I’ve always been a fan of small bouquets. I have a pretty large flower garden and have the luxury of growing a lot of flowers that become large, dramatic displays – tulips, peonies, dahlias, lilies. But I have a great appreciation and love for tiny bouquets. And now there is a book that shares my love of these small delights – The Little Flower Recipe Book by Jill Rizzo.
Filled with 148 tiny arrangements that range from small to tiny to micro-mini, this book takes you through the seasons with suggestions for combining and creating delightful little bouquets. Half the fun is finding tiny containers – not just traditional vases in miniature, but unexpected things you may have already like a tiny teacup or jar.
So why go to all the trouble of making these tiny bouquets? Lots of reasons! They bring attention to often overlooked flowers that, when brought inside and up-close, reveal to be just as complex and interesting as showier flowers. Subtle color shades, markings and fragrance are easier to see and enjoy. Also, I can guarantee that you’re not likely to find bouquets of pansies or nasturtiums or any other of these small flowers at the local florist!
More reasons to create small bouquets is that they can fit into small nooks and crannies, on a bedside table or next to the bathroom sink making them an easy way to fill your home with flowers. And well, there’s just something about miniatures that simply delights!
It may not always feel like it yet, but spring officially arrives at 12:32pm on March 20th. Time to start planning your garden!
With all the emphasis on organic, local foods, back-yard gardens have become all the rage – even the White House has a vegetable garden! There’s a big crop of new titles, whether you’re new to gardening or would just like to pick up a few tips.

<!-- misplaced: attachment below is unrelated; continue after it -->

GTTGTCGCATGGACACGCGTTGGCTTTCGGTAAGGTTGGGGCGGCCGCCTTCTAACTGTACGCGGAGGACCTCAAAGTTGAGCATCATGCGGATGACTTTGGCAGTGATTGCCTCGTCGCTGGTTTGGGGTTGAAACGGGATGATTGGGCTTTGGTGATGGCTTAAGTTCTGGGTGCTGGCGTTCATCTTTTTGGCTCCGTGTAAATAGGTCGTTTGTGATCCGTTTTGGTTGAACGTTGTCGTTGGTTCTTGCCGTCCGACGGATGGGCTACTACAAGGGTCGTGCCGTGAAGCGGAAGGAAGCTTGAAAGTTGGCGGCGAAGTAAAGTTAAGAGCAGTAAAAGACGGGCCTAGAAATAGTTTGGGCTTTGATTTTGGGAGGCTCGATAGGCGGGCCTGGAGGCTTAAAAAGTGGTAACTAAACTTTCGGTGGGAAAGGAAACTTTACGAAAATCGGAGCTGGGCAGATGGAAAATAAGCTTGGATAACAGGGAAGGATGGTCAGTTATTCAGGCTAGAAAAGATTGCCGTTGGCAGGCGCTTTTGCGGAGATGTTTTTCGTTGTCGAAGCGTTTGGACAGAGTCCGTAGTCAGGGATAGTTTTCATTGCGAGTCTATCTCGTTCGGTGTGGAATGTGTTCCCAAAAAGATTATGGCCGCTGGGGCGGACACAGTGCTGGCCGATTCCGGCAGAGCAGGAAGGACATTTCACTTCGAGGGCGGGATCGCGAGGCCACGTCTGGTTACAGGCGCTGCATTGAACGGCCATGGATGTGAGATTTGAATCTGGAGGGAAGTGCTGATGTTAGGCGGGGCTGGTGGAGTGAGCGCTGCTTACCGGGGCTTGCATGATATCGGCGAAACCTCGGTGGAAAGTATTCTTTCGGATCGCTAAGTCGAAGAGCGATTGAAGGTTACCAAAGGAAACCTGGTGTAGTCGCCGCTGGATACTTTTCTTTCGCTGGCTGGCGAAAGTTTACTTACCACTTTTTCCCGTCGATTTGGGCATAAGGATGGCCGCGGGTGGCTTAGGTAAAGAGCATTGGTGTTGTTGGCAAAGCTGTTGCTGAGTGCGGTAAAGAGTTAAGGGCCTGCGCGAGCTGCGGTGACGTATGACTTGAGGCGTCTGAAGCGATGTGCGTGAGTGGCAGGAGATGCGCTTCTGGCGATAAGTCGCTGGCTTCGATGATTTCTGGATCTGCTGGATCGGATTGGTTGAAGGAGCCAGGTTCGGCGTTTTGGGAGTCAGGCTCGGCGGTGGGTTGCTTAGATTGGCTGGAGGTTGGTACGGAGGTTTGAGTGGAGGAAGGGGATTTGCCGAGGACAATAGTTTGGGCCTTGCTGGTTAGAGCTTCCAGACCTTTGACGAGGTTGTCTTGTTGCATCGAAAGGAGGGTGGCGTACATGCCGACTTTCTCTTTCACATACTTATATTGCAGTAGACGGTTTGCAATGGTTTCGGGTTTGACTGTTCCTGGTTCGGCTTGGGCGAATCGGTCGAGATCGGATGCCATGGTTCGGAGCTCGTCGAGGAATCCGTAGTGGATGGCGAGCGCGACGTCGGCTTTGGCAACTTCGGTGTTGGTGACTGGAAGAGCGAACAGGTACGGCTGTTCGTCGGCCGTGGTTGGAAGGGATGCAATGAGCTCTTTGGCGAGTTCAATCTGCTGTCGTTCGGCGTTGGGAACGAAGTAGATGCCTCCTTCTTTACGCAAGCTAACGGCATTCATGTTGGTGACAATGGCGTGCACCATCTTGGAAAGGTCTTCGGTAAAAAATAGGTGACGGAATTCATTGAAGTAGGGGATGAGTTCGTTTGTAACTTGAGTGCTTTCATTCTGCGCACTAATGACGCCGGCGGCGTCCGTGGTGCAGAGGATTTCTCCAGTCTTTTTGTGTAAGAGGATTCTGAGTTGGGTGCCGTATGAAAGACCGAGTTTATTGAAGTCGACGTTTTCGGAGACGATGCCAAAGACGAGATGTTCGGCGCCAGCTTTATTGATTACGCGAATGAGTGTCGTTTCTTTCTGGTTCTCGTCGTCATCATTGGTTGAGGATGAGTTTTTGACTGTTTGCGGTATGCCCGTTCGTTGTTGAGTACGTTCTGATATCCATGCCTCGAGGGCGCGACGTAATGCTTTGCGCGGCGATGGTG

One Magic Square: the Easy, Organic Way to Grow Your Own Food on a 3-Foot Square by Lolo Houbein. This book specializes in getting the most out of the smallest plots – best varieties, space-saving tips and sustainable practices. Multiple examples of Magic Square plots are shown including the Antioxidants Plot, the Curry Plots, and the Summer Stir-Fry Plot. Completely organic.
Grow Great Grub: Organic Food from Small Spaces by Gayla Trail. This beautifully illustrated book gives you lots of basic information, presented in a friendly, no-nonsense style. In addition to the expected vegetables, herbs and edible flowers are also included. A chapter on preserving the harvest ranges from making a ristra and drying tomatoes in the oven to canning and freezing. Completely organic.
Grocery Gardening: Planting, Preparing and Preserving Fresh Food by Jean Ann Van Krevelen. Three things make this garden guide stand out – the inclusion of fruit, the varied and interesting recipes and the nutritional information. While there is some brief information on planting your own garden, just having access to a Farmer’s Market is all you need. There are also tips on selecting quality produce.
The Small Budget Gardener by Maureen Gilmer. This book has one goal – saving you money – and they mean business. All aspects of gardening are covered, from how to plant trees to aid in energy savings, to recycling found objects into garden treasures. They also discuss the impact of technology on gardening, listing useful (free) websites, blogs and online newsletters. Sometimes it’s important to spend money – quality tools for instance – and Gilmer shows you what and how to buy. Tightwad tips throughout. Completely organic.